Conclusions from Abu Dhabi

Date published: November 28 2016

Abu Dhabi delivered…

Abu Dhabi delivers the finale we wanted
Not for Nico Rosberg, the Champion. He described the 2016 visit to the Emirates as “not enjoyable”, even though he did what he needed to do to usurp Lewis Hamilton as F1’s #1.

And this was a race to remember that will forever be etched into F1 lore just like Hunt vs Lauda, Prost vs Senna, and Schumacher vs Hill.

The tactics of Hamilton, the outgoing Champion, will be debated for decades to come and are likely to have serious ramifications at Mercedes in 2017 and beyond. Hamilton used an approach first mooted by Christian Horner, which involved slowing to back up the pack and ensure that the Ferraris and Red Bulls piled the pressure on Rosberg.

This goes beyond Spa 2014, Barcelona 2016, and capgate and forever confirms the fracture in the relationship between the two racers.

For the neutral-leaning fan, the sight of Rosberg sandwiched between his team-mate and Sebastian Vettel’s flying Ferrari, was a sight to behold.

Reaching this point was also a rollercoaster, with Rosberg’s wheel-to-wheel battle with Max Verstappen standing out as a defining moment in the race.

As for Hamilton’s gamesmanship up front, notions of sportsmanlike behaviour and fairness go out the window when a title is at stake. It is what fans want to see and underscores the continuing appeal of F1 – despite criticism about the way the sport is being run.

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Heart vs mind
Before the race Hamilton went to great lengths to point out that in his heart he thought had been the better driver through the 2016 campaign, much like in 2007, he said in The Guardian, when he felt he deserved the title more than Ferrari’s Kimi Raikkonen.

Many fans and analysts don’t doubt that in terms of pure pace Hamilton is faster than Rosberg, so the German’s achievements this season only serve to show how far he has progressed as a driver and strategist.

Yes, Hamilton was crestfallen after a rare mechanical problem forced a DNF in Malaysia. Equally, the collision in Barcelona that forced both drivers out of the race could be considered a turning point. But Hamilton’s lackluster weekend in Singapore should not be forgotten.

Despite Hamilton’s feelings about his performance, he cannot point to a massive statistical advantage over his team-mate.

The Brit may have scored 16 podiums to Rosberg’s 15 and had one more race but Rosberg was utterly dominant in the opening four grands prix of 2016. And lest we forget his hat-trick of wins from Belgium to Italy and Singapore.

Rosberg is the most deserving of Champions, and thoroughly deserves the plaudits, especially given the way he responded to the crushing defeats to Hamilton in 2014 and 2015.

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Badge of honour
In the post-race interviews, David Coulthard welcomed Sebastian Vettel back to the rostrum.

Notwithstanding his time on the podium in Mexico, which was later stripped from him because of a penalty, this was the four-time Champ’s first visit to the podium since the Italian Grand Prix in early September.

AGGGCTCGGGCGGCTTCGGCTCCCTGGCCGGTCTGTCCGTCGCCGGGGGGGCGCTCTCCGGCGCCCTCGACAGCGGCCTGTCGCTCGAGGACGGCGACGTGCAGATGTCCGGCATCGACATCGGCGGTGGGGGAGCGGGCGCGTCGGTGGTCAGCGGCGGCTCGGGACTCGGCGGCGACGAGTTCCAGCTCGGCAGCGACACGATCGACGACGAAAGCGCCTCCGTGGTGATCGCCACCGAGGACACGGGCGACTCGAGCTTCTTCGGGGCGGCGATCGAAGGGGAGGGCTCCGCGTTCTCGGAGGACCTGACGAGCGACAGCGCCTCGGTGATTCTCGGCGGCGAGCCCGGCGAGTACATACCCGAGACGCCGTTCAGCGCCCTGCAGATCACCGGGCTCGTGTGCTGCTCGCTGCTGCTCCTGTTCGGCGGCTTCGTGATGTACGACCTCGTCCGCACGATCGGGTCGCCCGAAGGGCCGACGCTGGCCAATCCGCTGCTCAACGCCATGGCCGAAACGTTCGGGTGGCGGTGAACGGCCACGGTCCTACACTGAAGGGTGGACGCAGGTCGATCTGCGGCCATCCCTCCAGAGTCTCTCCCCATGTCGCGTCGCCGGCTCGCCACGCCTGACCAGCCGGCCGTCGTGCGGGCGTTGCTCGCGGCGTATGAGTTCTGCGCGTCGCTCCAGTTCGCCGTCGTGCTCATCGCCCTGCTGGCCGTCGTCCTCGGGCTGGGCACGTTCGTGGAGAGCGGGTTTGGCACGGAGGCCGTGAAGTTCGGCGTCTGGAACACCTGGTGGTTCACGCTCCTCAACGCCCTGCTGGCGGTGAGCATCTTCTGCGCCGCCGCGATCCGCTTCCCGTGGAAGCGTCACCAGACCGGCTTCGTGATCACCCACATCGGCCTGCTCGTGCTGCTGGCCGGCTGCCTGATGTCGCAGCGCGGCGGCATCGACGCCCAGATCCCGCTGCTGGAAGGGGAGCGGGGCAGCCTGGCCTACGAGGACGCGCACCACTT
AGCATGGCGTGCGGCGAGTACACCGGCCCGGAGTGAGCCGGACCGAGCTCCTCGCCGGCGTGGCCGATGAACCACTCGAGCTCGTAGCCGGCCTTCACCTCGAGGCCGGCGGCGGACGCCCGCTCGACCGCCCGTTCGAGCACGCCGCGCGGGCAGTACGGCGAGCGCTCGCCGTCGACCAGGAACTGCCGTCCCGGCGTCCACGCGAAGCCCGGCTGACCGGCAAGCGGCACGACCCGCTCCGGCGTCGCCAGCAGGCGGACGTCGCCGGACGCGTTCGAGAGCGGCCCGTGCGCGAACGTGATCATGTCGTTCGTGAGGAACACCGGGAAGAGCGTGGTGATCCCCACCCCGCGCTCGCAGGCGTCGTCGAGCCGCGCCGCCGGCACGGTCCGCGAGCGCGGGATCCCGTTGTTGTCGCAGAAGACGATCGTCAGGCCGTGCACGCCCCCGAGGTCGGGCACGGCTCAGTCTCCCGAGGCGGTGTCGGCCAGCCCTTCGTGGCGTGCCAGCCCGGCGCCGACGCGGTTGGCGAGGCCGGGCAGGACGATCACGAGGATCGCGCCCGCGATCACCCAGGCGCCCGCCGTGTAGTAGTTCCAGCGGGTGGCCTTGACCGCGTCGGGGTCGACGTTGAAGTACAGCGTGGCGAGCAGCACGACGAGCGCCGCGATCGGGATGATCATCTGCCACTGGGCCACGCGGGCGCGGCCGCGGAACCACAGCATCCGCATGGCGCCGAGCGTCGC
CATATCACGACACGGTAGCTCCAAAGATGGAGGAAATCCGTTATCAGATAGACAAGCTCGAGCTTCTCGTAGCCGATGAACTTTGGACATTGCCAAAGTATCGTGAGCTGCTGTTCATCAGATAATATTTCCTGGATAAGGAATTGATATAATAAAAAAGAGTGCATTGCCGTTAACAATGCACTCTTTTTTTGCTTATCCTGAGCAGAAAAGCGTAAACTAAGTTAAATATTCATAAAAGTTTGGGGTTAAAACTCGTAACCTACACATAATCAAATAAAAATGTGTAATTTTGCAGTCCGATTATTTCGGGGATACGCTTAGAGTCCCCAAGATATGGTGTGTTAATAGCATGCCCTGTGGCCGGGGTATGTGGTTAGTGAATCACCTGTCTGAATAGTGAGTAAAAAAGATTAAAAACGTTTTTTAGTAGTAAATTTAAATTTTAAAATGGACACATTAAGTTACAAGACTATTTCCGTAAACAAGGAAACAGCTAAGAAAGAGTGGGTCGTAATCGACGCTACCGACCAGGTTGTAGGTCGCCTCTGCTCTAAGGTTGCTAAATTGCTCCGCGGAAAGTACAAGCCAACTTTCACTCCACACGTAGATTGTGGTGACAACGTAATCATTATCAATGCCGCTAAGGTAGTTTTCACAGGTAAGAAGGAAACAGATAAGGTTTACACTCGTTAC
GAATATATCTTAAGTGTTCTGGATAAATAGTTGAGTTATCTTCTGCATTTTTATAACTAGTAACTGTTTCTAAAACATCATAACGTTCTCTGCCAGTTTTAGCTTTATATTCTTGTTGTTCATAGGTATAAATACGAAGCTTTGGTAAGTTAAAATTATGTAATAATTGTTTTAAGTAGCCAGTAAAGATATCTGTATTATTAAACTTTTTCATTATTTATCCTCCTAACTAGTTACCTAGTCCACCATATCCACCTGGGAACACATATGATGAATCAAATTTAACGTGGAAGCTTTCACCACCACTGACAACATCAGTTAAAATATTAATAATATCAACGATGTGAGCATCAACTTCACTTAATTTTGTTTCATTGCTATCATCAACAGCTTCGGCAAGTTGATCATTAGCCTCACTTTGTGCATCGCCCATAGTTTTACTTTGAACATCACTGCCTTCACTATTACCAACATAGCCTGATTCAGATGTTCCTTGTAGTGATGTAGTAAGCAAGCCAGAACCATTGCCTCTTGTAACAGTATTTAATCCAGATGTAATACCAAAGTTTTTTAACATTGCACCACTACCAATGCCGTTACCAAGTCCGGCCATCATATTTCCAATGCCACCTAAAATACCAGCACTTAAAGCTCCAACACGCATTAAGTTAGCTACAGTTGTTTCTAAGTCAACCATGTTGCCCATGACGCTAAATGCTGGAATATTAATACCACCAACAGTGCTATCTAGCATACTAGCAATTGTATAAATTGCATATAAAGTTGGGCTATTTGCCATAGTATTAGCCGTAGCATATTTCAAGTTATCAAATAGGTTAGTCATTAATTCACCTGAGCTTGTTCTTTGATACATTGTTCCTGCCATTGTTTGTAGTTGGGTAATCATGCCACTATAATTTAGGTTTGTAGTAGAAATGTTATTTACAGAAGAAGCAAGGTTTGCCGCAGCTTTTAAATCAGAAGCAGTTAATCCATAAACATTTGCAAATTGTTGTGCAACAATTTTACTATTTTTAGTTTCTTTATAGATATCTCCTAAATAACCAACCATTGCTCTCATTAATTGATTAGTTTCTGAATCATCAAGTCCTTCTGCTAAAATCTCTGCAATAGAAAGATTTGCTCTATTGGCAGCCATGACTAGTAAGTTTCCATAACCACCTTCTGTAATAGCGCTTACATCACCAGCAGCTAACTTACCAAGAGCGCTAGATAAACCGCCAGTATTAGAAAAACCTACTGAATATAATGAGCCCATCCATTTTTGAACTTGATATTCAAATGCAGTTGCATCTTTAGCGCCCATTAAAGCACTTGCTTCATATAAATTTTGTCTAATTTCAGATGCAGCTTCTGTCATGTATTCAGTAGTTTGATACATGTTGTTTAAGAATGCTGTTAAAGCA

After a year in which Red Bull and Mercedes have frequently outfoxed Ferrari on the strategy front, the Scuderia’s aggressive move onto super softs brought Vettel into contention in the closing stages (thanks in part to Hamilton’s antics) and offered at least some redemption to a team that struggled to match pre-season expectation through the course of the calendar.

For Vettel, he has also struggled against a resurgent Kimi Raikkonen. Murmurs of discontent at Maranello may not be without credence, but today’s performance builds momentum ahead of a year of change.

His sensational overtake on Daniel Ricciardo down the back straight amid a sea of sparks was one of the moves of the race and this together with his chest-thumping after the race suggest that come 2017 Seb will be back to this best.

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On valedictories, Verstappen, and new blood
F1 said farewell to a Champion in Abu Dhabi, as Jenson Button entered his last race before hanging up his gloves and helmet. It is apt, then, to have a new Champ in Rosberg to be crowned as the Brit bows out.

A fine driver and a gentleman both on and off the track, Button will be missed in the paddock. While undoubtedly aided by the Brawn double diffuser in 2009, few begrudge Button his title.

As for Felipe Massa, the Brazilian failed to convert his potential into a Championship, despite coming ever so close in 2008.

With 555 race starts between them the grid will miss two great professionals just as much as it will savour the arrival of their respective replacements, Stoffel Vandoorne and Lance Stroll.

They join Max Verstappen as the next generation of F1 stars. A boy no more, the Red Bull driver emerged as the standout talent in the formula with a series of incredible performances.

Of course there was Barcelona, where he won on his Red Bull debut, the physics-defying podium finish in Brazil, and a solid fourth place in Abu Dhabi, while one stopping, in a recovery drive from the back of the pack after being tipped into a spin on lap 1.

There were numerous scraps along the way – notably with the Ferrari duo and his team-mate Ricciardo.

A year from now Verstappen may well have unseated Rosberg and Hamilton as the men to beat. And most expect that Mercedes’ three years of domination will be brought to an end by Red Bull, too, as a new regime of technical rules come into play.

Let the countdown begin: In 119 days from now we will know.

Richard F Rose